Playing the Game at Crossroads – The Four X’s (eXplore, eXpand, eXplain, eXit) of Kauttua
Written by Nimco Hussein
The second edition of Hunajanjyvä(1) divides the small village of Kauttua into four sites, four X’s on the map: a gallery space in Kauttua’s shopping centre (2), a movie theatre Kauttuan Kuva (3), a concert camp (4) and a Stream House (5). The programme includes an art exhibition, performances, film screenings and sound art concerts(6).
Hunajanjyvä critically revisits the four Xs, coined by an American game designer Alan Emrich, who in his 1993 Computer Gaming World review of a strategy game, Master of Orion, described it as a play-on-words, ‘Rated XXXX’, the four X’s standing for eXplore, eXpand, eXploit and eXterminate. Four main calls to action define most 4X strategy-based games: by discovering resources (in a simplified world in which they exist just to be extracted), one exploits them in order to gain wealth and power, which then can be utilised in exterminating the opponents by force or influence, so that the player’s territory can expand, almost indefinitely or until complete supremacy is achieved.
Since these games involved the economic, scientific and technological development and management of an empire on a macro level, I too, enjoyed playing them when 4X computer games became increasingly popular and accessible in the late 2000s.
What makes these games so engaging and fun to play is how they make you feel: in charge, powerful and victorious.
In other words, most 4X games grant the player complete agency: one can overcome obstacles and solve problems as well as make their own decisions and choose what actions to take. For this reason, it comes as no surprise that 4X games were a hit. After all, the player gets to write their own narrative––whether that involves conquering a fictional world by waging war or conducting diplomacy.
The use of the map as a reflection of the physical space through which players move is central to 4X gameplay. The use of maps extends to not only navigation and wayfinding but also as having a visual backdrop that renders the player in a space, granting them spatial self.
What becomes quite evident, however, is that most 4X games, tend to exist within a framework that is developed around an imperialist narrative, despite the setting, whether that is Earth, space or a fantasy world. Although fictitious, it becomes increasingly clear that the pseudo-historical narratives that the 4X games employ often mimic and replay the development of Western civilisation.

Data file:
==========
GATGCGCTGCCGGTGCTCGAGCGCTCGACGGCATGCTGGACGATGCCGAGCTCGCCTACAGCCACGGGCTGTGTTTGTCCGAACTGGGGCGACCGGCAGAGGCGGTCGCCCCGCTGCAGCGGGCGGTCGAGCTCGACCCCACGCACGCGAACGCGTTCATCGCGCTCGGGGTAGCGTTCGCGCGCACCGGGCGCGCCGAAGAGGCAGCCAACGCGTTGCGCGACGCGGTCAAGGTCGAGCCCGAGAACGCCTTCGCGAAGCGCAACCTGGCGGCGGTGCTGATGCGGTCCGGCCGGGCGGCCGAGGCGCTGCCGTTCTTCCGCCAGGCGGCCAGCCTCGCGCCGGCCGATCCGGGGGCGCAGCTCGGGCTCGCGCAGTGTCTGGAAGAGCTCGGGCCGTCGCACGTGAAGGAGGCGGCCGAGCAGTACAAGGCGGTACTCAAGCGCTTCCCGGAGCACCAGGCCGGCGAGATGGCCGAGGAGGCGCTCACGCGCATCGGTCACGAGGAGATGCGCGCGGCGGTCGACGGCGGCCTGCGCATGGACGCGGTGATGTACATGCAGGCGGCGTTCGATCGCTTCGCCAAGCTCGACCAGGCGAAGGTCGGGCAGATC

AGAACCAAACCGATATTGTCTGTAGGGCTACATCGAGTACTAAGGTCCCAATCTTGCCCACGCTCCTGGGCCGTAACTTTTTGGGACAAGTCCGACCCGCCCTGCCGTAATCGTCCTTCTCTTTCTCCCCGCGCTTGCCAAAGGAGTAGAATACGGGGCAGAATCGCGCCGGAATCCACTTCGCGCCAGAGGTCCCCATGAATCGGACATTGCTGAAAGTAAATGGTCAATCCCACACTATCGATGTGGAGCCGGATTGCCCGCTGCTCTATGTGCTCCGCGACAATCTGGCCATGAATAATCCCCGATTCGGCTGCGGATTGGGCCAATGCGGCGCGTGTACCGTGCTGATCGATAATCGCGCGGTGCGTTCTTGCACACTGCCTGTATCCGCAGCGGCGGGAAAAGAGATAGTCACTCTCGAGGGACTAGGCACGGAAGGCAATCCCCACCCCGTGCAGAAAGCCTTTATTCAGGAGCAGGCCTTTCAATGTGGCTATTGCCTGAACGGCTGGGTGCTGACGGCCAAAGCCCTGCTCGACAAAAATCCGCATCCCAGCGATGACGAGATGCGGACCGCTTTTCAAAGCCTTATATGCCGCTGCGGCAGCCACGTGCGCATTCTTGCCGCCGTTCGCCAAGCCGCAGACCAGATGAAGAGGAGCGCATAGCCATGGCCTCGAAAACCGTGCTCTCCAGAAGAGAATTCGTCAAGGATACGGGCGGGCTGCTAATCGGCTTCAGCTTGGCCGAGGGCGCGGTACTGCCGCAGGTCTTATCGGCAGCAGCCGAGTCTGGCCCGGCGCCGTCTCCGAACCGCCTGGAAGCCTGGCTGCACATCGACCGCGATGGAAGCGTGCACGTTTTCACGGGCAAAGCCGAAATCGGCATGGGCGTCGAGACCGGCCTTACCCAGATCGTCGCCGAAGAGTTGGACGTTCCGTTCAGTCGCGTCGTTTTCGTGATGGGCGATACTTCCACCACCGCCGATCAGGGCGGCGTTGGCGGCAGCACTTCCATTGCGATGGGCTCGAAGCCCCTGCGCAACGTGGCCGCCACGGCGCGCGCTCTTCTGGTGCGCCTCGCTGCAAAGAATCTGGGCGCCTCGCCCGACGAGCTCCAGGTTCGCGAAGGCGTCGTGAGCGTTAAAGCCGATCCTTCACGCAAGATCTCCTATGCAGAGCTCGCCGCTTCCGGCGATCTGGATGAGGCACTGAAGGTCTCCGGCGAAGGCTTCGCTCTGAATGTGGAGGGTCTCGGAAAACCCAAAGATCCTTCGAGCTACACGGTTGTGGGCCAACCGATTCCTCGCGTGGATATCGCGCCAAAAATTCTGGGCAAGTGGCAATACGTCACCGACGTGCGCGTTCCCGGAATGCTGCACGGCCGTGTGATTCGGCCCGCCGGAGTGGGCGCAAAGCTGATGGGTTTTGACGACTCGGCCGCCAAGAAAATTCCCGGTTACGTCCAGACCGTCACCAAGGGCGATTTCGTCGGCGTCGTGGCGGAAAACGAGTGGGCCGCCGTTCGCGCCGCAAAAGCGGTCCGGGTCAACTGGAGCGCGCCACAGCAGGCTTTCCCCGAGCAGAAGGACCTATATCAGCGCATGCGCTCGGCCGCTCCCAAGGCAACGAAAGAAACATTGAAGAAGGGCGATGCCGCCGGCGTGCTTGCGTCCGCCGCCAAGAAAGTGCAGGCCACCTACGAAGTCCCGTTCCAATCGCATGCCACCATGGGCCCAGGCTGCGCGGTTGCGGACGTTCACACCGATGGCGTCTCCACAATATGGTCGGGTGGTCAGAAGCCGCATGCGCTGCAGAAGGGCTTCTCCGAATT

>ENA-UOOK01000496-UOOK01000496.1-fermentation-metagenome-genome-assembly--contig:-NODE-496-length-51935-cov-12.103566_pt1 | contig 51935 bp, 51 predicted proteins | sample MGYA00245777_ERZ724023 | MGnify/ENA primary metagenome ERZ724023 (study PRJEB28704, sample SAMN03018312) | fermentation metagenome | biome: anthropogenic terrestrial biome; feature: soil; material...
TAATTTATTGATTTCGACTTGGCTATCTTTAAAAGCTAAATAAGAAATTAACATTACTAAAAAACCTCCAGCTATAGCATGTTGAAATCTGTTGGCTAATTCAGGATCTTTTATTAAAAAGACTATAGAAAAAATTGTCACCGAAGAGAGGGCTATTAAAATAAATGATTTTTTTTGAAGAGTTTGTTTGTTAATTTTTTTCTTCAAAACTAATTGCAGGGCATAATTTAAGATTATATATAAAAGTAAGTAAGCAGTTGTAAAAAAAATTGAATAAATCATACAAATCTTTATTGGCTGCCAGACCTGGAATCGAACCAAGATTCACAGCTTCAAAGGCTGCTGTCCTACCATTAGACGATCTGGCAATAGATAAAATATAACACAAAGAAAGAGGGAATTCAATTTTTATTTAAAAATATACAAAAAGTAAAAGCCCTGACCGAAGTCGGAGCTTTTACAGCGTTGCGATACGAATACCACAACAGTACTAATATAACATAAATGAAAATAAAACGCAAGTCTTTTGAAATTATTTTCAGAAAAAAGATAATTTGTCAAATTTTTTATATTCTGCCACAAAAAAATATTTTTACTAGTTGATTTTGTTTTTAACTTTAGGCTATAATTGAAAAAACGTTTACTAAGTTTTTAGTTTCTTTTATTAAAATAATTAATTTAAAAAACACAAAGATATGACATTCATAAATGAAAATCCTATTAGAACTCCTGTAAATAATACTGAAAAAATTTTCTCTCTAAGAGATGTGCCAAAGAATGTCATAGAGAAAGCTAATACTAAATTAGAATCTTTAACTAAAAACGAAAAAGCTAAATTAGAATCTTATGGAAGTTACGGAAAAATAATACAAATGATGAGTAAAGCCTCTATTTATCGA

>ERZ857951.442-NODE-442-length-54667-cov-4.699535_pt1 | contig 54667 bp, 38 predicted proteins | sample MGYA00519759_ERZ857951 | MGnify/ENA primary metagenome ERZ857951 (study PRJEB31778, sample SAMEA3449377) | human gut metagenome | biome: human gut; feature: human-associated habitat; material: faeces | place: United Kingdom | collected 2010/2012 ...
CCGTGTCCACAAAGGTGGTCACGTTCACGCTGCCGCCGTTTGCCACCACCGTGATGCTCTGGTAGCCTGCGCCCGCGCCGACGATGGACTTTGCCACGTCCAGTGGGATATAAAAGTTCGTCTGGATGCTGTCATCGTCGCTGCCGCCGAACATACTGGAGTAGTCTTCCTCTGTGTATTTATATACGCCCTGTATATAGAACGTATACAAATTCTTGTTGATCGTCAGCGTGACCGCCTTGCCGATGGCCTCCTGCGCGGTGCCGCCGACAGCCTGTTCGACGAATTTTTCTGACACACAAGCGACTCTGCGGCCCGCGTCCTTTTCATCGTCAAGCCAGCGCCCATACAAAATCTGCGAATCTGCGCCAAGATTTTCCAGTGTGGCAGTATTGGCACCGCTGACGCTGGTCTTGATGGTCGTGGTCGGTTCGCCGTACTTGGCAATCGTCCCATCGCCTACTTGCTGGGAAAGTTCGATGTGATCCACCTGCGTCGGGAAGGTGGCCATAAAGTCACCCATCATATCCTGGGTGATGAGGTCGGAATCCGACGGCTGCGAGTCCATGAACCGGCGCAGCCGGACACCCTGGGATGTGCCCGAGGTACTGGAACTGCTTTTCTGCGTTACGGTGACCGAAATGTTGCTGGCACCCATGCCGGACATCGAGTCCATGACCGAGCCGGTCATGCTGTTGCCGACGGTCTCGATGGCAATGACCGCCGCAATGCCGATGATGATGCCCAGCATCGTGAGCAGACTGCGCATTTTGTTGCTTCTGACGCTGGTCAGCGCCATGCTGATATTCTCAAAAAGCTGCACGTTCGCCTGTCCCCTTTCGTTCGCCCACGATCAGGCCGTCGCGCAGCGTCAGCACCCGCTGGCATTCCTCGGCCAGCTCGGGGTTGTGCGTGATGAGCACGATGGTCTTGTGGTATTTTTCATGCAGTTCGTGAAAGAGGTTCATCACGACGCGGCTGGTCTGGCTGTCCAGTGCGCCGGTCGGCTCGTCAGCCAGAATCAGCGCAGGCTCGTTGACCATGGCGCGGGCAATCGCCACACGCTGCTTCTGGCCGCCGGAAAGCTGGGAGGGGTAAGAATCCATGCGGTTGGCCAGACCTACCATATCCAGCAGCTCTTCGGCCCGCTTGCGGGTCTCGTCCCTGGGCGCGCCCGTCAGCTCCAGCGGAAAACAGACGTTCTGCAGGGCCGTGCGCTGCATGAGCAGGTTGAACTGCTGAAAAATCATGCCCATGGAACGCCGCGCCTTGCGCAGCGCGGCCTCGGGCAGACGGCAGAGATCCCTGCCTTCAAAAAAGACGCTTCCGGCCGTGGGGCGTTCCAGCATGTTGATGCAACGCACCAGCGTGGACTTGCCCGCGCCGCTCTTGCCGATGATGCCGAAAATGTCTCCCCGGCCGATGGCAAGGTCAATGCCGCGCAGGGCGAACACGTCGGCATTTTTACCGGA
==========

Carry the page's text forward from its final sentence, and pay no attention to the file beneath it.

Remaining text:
Hunajanjyvä steers away from Emrich’s four X’s by dropping the two latter words, exploit and exterminate, and instead replaces them with explain and exit. These can be seen as new calls to action: to critically navigate the village of Kauttua, to gather and produce new knowledge and share it with the audience, and to find exit points that exist outside of the programme.
So why explore, expand, explain, exit? As a multi-sited curatorial endeavour, Hunajanjyvä becomes a means for bridging new modes of interaction and commonalities as it operates from and within a point of departure that is connected to the heritage and community of Kauttua. New iterations of the roadmap emerge as one takes part. We will be standing at the crossroads of various forms of productive collisions.
(1) Curation and production by Sadet Hirsimäki and Eero Pulkkinen.
(2) The gallery space is the first X, of the programme, eXplore. Th art exhibition showcases works from Mox Mäkelä, Emil Santtu Uuttu, Antti Tuomento, Lo & Ella (Lo Leskelä ja Ella Rahkonen), and Iiris Kamari.
(3) The second X of the programme, eXpand, includes screenings from Mox Mäkelä and Veli Granö.
(4) The third X, eXplain, is located at the Concert Camp, featuring DJ Travella, An Tul (Helena Pulkkinen and Saana Pohjolainen), Black Rain (Stuart Algabright), and AGF/Poemproducer.
(5) The final X, eXit, culminates at the Stream House. The event includes performers such as Solen Skiner (Teo Ala-Ruona, Tuukka Haapakorpi & Tari Doris), Reni Ryder, Queendyster, Emil Santtu Uuttu, h418 (beherit), Devilschild96 (Masha), and Arta.
(6) The content is shared to international audiences by sharing them via online platforms, such as the website (hunajanjyva.fi), Youtube and Twitch.